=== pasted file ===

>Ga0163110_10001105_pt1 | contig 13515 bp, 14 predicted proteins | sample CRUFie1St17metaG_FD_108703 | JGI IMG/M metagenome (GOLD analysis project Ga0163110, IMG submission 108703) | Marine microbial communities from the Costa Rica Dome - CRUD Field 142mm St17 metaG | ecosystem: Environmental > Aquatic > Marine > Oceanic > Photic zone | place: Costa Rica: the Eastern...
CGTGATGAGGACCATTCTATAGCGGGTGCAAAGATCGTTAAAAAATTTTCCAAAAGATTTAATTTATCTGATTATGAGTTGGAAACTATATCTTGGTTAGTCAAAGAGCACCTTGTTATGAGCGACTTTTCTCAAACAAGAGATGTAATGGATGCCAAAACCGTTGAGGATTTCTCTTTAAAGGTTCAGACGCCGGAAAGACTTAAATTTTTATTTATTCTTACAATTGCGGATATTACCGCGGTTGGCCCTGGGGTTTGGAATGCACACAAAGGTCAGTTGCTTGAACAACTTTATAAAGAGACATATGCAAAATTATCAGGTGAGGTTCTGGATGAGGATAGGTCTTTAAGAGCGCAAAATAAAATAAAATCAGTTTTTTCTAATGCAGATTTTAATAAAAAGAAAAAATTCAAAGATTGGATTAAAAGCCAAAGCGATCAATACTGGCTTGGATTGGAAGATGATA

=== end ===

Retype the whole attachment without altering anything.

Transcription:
>Ga0163110_10001105_pt1 | contig 13515 bp, 14 predicted proteins | sample CRUFie1St17metaG_FD_108703 | JGI IMG/M metagenome (GOLD analysis project Ga0163110, IMG submission 108703) | Marine microbial communities from the Costa Rica Dome - CRUD Field 142mm St17 metaG | ecosystem: Environmental > Aquatic > Marine > Oceanic > Photic zone | place: Costa Rica: the Eastern...
CGTGATGAGGACCATTCTATAGCGGGTGCAAAGATCGTTAAAAAATTTTCCAAAAGATTTAATTTATCTGATTATGAGTTGGAAACTATATCTTGGTTAGTCAAAGAGCACCTTGTTATGAGCGACTTTTCTCAAACAAGAGATGTAATGGATGCCAAAACCGTTGAGGATTTCTCTTTAAAGGTTCAGACGCCGGAAAGACTTAAATTTTTATTTATTCTTACAATTGCGGATATTACCGCGGTTGGCCCTGGGGTTTGGAATGCACACAAAGGTCAGTTGCTTGAACAACTTTATAAAGAGACATATGCAAAATTATCAGGTGAGGTTCTGGATGAGGATAGGTCTTTAAGAGCGCAAAATAAAATAAAATCAGTTTTTTCTAATGCAGATTTTAATAAAAAGAAAAAATTCAAAGATTGGATTAAAAGCCAAAGCGATCAATACTGGCTTGGATTGGAAGATGATA